- Open the package of phyllo dough and lay it out on the table or a clean work surface. Cover with a clean cloth when not using it so it doesn't dry out. Take one sheet of dough at a time and fold it in half width-wise (like a book).
- Brush/blot lightly with butter. Sprinkle about 3 tablespoons of filling over most of the dough, leaving about 3 inches free at the top edge, and about ½ an inch free at the other 3 edges. Fold 1 inch over at the bottom and place the dowel here. Roll up from this end, finishing at the filling-free end.
- Set the seam side down. Push the 2 ends together toward the center using both hands, giving the dough a crinkled look. Remove the dowel and place the sari burma on the greased pan. Repeat with the rest of the dough and then brush the tops of all of them liberally with melted clarified butter. Trim ½ inch from each end of every sari burma, and then cut the center part in half creating 2 pieces per roll (each about 3-inches long) with the trimmings on either side (alternatively, for smaller sari burma, cut each center part into 3 pieces instead of 2).
- Bake for about 35 to 45 minutes until golden brown. Cool completely before moving on.
- Prepare the syrup by dissolving the sugar in the water over high heat. Bring to a boil then add the lemon juice and cloves, lower the heat and simmer for about 10 minutes. Remove from the heat and rest for about 17 or 18 minutes until the syrup is warm, but not too hot (about 160 to 165°F).
- Discard the cloves and ladle the very warm syrup over the pan of sari burma and let it soak until mostly absorbed, about 1 hour. There may still be some syrup left in the pan, but most of it should soak into the dough. Use a sharp knife and go over all the previous cuts, making sure the sari burma is cut all the way through before serving. Store at room temperature.
- Note that the brand of phyllo dough you use may vary greatly in the number of phyllo sheets (especially if the dimensions are slightly different than what I have noted above or they are a different thickness). The amount of filling is perfect for 18 sheets of phyllo. If your package contains more sheets, you will need more filling or will need to add a bit less filling to each sheet to have enough for all of them. Please look at what your package says for approximate number of sheets before getting started.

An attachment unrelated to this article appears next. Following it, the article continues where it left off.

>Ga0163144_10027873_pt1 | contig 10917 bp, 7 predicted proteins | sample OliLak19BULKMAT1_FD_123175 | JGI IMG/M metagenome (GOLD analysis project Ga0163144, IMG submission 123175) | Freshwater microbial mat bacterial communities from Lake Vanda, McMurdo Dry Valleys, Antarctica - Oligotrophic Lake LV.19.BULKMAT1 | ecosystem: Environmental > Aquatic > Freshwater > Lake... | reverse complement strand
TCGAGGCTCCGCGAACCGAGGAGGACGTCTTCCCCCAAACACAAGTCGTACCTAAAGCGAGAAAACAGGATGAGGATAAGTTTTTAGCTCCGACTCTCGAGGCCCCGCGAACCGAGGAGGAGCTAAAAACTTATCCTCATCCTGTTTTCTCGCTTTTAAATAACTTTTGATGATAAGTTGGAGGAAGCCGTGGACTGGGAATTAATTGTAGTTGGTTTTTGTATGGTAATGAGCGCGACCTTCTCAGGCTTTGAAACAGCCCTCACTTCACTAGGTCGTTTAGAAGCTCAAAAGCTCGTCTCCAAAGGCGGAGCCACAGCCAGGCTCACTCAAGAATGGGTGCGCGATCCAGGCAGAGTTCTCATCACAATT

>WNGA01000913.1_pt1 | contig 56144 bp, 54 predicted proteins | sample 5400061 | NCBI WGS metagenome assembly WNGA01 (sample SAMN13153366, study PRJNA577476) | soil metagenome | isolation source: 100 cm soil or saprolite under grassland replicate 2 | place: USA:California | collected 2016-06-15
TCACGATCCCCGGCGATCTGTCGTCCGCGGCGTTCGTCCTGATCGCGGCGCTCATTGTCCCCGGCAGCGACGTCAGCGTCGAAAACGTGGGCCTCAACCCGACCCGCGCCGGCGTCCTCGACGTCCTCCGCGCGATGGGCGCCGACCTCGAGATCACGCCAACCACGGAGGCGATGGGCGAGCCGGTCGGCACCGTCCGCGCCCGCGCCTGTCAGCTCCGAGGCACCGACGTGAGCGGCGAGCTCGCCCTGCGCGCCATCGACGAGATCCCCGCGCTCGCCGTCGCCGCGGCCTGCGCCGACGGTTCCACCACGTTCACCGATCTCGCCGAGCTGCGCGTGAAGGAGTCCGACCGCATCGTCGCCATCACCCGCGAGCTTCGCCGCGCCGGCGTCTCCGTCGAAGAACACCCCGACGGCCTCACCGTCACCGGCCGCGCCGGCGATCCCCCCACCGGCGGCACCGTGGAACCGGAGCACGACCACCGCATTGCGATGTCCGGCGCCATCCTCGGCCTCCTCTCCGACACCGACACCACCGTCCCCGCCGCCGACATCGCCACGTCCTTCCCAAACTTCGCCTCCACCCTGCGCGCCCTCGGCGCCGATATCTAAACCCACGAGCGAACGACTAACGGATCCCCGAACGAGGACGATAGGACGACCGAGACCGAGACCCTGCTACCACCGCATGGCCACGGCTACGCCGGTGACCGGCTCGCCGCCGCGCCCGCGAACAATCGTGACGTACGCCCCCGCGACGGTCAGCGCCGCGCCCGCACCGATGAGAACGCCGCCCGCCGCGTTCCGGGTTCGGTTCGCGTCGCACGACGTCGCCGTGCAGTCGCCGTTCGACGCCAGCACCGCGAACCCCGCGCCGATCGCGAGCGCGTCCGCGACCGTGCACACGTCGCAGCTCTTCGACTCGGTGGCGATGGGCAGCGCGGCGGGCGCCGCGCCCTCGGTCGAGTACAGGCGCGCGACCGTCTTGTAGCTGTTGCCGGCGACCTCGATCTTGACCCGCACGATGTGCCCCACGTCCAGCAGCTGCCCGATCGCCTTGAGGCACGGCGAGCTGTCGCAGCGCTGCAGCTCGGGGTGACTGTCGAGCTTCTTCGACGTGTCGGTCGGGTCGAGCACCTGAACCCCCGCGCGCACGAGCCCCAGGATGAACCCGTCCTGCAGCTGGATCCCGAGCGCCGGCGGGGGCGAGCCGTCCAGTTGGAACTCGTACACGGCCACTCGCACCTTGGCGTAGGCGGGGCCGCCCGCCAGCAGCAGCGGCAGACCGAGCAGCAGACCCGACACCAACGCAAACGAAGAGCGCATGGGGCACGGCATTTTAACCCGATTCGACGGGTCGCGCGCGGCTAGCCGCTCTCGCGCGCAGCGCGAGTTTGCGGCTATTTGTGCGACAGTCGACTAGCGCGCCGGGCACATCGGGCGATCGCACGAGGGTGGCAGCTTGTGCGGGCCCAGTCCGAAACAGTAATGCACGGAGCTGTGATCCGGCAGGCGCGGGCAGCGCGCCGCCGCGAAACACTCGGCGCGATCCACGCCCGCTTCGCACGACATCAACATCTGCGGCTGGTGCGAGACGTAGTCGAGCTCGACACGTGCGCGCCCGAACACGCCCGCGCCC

- If you only have a 9-by-13-inch pan you can use this but trim/slice your sari burma before putting them in the pan so they can all fit, then discard the trimmings in this case. If using a package with more sheets of phyllo than about 18, you can use a half sheet pan for this recipe to have enough room.
- No wooden dowel? You can try using the handle end of a wooden spoon to roll these up. You may need to stick the spoon end off the edge of your cutting board/table so it doesn't get stuck as you roll your burma.
- If you use store-bought ghee (clarified butter), reduce the amount of butter in the recipe to about 4 ½ ounces (by weight) ghee/clarified butter to make up for the evaporation of water and skimming of milk solids of clarifying it yourself.
- It is very important that the sari burma and syrup are 2 different temperatures. Some people pour cold syrup over hot sari burma but we always do the opposite with cooled sari burma and hot syrup. If the sari burma and syrup are both hot, the result will be mushy. If they are both cold, the syrup won't soak into the sari burma at all.
*All nutritional information is based on third-party calculations and should be considered estimates. Actual nutritional content will vary with brands used, measuring methods, portion sizes and more.*
I didn't have the dowel, so just rolled it loosely rather than tight, then squished them to get the same effect. It worked well and everyone loved them. I bake regularly for work mates.
I have to admit they were even better than my mother’s. Easy to follow and worth the effort. Thank you.
The rolled Burma method is brilliant! My Armenian grandfather only taught me the traditional layered baklava. I will be trying this soon. We never used walnuts, only chopped pistachios or pecans....
I find this rolled method faster and easier than layering traditional baklava. I hope you enjoy it too! You can definitely replace the walnuts with pistachios or pecans. I know lots of Middle Eastern cultures use pistachios in their phyllo desserts. We just happen to prefer walnuts when we make them ourselves, but any nuts would work.